A humanitarian effort to find, exhume and identify migrants who died on U.S. soil continues with no real end in sight.
The Corpus Christi Caller-Times reports a volunteer team of forensic anthropology students and faculty from Texas State University in San Marcos and the University of Indianapolis this month launched the fourth collaborative exhumation project at Sacred Heart Burial Park in Falfurrias since 2013.
They're referred to as the "long-term dead."
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They were buried and forgotten by those who found them, but missed and sought after by families who stayed south of the border when their loved ones left home in search of a better life, said Kate Spradley, associate professor of anthropology at Texas State University.
Their bodies can be found in the cemeteries of small, cash-strapped counties that are not equipped to deal with a global migrant crisis, she said.
Although federal authorities largely fail to count border crossers when their remains are recovered by local authorities, 376 deaths along the U.S.-Mexico border, including several children, were recorded for 2018 in a report from the Missing Migrant Project. The International Organization for Migration's initiative tracks the deaths of migrants worldwide.
Within the U.S., the majority of migrant deaths occur in Texas, Spradley said.
For the fiscal year 2017, 104 of 294 deaths recorded by U.S. Border Patrol for all nine Southwest Border Sectors happened in the Rio Grande Valley.
It's unclear how many have been buried without state-mandated DNA sampling, which is their only real shot at being identified and repatriated.
The exhumed remains are transported to Texas State University for processing, analysis, long-term curation and identification. Texas State undergraduate and graduate students help process and analyze them.
The project is overseen by the International Consortium of Forensic Identification, whose members include Krista Latham of UIndy, Lori Baker of Baylor University, and Kate Spradley of Texas State University.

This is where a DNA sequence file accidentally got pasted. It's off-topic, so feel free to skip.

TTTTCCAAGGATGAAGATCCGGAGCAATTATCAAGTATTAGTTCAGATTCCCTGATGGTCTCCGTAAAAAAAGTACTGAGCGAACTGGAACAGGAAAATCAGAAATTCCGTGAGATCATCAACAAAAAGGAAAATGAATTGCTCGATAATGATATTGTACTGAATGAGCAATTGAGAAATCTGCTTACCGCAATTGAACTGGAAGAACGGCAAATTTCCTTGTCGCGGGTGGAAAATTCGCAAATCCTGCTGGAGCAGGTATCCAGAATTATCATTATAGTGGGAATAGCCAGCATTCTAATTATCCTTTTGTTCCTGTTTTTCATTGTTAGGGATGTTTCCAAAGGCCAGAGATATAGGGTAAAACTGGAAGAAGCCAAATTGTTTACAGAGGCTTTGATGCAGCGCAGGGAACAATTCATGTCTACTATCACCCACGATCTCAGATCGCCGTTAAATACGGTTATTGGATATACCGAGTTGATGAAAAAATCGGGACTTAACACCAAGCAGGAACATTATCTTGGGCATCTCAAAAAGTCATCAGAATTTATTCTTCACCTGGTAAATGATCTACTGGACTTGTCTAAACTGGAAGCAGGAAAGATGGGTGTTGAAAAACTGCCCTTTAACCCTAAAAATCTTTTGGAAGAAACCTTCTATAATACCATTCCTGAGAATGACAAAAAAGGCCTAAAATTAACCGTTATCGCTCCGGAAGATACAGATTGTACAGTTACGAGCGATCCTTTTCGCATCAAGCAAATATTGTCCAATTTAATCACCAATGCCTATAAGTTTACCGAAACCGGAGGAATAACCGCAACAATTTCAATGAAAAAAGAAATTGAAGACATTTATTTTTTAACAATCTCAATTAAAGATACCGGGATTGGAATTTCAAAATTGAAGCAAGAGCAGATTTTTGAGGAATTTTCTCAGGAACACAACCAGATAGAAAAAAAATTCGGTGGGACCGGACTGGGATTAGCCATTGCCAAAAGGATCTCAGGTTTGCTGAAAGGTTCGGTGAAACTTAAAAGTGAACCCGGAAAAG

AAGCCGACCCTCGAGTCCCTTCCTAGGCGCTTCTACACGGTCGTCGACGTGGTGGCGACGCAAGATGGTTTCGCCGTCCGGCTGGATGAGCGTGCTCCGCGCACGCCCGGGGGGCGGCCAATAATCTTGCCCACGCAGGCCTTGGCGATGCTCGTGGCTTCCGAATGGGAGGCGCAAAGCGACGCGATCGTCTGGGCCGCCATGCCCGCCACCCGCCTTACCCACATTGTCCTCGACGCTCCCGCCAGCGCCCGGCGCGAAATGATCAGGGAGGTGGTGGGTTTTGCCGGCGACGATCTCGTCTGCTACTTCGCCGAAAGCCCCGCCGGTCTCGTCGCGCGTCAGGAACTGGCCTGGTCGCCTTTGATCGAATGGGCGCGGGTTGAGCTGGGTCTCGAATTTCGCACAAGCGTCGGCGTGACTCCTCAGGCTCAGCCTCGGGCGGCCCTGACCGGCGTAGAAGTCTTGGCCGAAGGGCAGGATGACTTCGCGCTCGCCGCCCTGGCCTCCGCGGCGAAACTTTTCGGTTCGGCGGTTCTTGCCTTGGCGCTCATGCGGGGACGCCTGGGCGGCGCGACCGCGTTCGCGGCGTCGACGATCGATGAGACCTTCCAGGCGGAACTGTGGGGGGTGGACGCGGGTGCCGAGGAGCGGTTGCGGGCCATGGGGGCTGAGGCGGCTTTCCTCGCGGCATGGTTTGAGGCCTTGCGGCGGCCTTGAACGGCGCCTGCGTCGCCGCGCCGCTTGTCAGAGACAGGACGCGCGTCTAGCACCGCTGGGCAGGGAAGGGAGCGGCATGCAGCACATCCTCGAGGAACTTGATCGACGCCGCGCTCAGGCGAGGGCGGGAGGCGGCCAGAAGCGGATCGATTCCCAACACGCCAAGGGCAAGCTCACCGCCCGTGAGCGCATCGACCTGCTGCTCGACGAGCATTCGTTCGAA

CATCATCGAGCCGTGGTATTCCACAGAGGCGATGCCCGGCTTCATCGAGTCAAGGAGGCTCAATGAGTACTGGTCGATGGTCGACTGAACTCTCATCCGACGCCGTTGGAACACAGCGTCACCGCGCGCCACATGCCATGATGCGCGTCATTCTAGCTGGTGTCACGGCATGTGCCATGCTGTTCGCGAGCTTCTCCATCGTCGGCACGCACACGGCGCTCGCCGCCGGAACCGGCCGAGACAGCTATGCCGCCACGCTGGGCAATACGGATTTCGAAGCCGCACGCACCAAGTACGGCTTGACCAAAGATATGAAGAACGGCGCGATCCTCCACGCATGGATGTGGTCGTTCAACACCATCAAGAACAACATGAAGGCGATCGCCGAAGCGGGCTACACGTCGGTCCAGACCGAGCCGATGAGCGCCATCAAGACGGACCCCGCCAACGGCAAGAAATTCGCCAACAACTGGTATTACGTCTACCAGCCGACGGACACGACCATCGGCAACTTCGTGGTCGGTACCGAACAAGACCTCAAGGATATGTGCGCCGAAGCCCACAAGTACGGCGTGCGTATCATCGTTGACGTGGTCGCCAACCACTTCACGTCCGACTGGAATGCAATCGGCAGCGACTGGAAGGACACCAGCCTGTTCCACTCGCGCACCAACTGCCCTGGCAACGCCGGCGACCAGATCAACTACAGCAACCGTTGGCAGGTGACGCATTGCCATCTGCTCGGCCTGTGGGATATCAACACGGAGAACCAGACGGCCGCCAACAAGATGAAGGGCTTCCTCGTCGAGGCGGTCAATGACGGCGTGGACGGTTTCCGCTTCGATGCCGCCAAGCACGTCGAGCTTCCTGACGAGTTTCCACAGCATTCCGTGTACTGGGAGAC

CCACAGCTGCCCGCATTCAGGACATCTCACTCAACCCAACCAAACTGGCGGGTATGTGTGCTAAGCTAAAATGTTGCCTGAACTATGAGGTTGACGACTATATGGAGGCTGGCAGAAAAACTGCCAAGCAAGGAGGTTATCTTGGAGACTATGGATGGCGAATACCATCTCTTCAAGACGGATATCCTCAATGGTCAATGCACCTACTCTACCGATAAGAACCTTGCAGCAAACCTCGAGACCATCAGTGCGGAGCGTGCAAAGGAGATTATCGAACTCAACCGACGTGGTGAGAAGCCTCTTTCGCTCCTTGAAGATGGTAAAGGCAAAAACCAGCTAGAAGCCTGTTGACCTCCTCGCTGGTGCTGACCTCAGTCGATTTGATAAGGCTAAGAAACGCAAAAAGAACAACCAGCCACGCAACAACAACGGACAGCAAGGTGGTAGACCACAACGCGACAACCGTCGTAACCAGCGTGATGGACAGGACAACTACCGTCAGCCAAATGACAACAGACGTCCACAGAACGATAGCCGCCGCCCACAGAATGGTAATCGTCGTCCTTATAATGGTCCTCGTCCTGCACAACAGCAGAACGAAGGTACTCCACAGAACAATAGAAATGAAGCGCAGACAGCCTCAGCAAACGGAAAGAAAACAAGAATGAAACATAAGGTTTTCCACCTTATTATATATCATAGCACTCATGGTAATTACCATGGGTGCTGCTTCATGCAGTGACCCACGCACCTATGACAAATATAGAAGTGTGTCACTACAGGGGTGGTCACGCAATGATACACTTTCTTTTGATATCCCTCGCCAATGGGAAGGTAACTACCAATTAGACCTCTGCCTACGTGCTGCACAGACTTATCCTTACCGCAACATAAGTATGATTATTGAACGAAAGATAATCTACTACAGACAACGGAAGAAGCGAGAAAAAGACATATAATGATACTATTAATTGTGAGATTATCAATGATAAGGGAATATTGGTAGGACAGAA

This is the fourth and, hopefully, last session at the Falfurrias cemetery, said Latham, who is an associate professor of biology and anthropology at the University of Indianapolis. Then, it's on to the next site.
Initially, burial markers narrowed the focus of the excavations. Now, they're relying on geophysical and pedestrian surveying to clear the cemetery of any remaining bodies.
Since 2013, Texas State University's Operation Identification has collected 270 bodies through exhumations, as well as direct transfers from county officials.
They've surveyed cemeteries in seven of Texas' 254 counties as part of the Cemetery Survey Project.
The project seeks to answer the following questions:
• How many migrants have died crossing the Texas/Mexico border?
• How many have been identified, per county, per year?
• Where are they buried?
• What are the county protocols regarding unidentified deceased persons?
The Indianapolis students regularly report their experiences on a blog: Beyond Borders.
Students and faculty from the university travel to South Texas on their own dime twice a year. The exposure to the archaeological expertise is not the only takeaway for them, Latham said.
"I think it introduces students to the issues in a way that reading about it doesn't quite grasp," Latham said. "Being a part of this pushes them more to social justice issues, which is what we need. We need people working for the rights of marginalized populations."
The cemetery will be thoroughly surveyed before moving onto to the next county, Spradley said.
"We don't want to leave anyone behind," she said.
The Forensic Anthropology Center at Texas State is part of the Forensic Border Coalition, which is comprised of forensic scientists, scholars and human rights organizations. Its mission is to support families of missing migrants who are searching for loved ones, as well as address issues related to identifying human remains found near the U.S.-Mexico border.
Coalition participants include the Argentine Forensic Anthropology Team, the Colibri Center for Human Rights, the Houston Migrant Rights Collective, the South Texas Human Rights Center, the University of Houston Clear Lake Anthropology program and Texas State's Department of Geography.